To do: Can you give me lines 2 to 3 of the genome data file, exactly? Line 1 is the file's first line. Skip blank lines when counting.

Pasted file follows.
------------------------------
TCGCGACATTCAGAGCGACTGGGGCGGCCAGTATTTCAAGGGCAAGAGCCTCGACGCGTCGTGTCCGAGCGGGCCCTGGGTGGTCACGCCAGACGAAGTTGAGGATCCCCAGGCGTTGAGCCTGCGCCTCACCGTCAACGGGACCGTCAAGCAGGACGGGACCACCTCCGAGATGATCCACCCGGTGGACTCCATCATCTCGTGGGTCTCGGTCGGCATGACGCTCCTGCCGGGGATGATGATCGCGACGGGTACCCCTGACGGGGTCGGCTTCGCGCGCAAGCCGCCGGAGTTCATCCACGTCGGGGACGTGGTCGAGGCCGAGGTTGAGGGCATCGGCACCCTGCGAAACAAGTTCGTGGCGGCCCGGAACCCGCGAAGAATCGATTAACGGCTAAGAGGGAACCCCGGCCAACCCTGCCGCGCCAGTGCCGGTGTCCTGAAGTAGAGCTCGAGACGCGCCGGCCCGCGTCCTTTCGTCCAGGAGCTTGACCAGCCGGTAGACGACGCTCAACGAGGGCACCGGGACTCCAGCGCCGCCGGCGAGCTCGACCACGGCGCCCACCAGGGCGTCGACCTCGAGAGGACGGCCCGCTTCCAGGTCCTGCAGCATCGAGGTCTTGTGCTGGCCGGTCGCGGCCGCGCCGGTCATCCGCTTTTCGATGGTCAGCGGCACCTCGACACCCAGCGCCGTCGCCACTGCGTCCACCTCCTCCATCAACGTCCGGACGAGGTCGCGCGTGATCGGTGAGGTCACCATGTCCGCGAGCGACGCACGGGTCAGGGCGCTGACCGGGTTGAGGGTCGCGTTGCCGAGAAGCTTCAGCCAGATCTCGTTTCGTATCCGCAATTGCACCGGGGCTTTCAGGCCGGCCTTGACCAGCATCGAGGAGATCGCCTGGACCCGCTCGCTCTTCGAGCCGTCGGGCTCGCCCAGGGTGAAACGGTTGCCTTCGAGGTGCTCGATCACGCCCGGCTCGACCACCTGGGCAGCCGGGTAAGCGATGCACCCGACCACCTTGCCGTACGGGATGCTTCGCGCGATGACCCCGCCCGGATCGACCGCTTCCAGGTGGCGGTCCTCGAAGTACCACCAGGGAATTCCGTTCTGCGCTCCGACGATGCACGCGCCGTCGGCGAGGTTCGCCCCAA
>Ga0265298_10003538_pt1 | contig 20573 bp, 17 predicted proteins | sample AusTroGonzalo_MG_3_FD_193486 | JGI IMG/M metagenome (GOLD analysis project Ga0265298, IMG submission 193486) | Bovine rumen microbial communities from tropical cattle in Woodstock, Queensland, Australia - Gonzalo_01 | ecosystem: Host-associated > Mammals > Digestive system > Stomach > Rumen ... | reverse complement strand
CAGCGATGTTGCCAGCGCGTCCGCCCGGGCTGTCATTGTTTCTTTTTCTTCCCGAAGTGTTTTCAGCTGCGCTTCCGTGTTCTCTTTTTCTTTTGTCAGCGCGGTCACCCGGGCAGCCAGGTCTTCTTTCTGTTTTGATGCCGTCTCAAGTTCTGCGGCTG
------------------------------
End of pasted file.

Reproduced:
>Ga0265298_10003538_pt1 | contig 20573 bp, 17 predicted proteins | sample AusTroGonzalo_MG_3_FD_193486 | JGI IMG/M metagenome (GOLD analysis project Ga0265298, IMG submission 193486) | Bovine rumen microbial communities from tropical cattle in Woodstock, Queensland, Australia - Gonzalo_01 | ecosystem: Host-associated > Mammals > Digestive system > Stomach > Rumen ... | reverse complement strand
CAGCGATGTTGCCAGCGCGTCCGCCCGGGCTGTCATTGTTTCTTTTTCTTCCCGAAGTGTTTTCAGCTGCGCTTCCGTGTTCTCTTTTTCTTTTGTCAGCGCGGTCACCCGGGCAGCCAGGTCTTCTTTCTGTTTTGATGCCGTCTCAAGTTCTGCGGCTG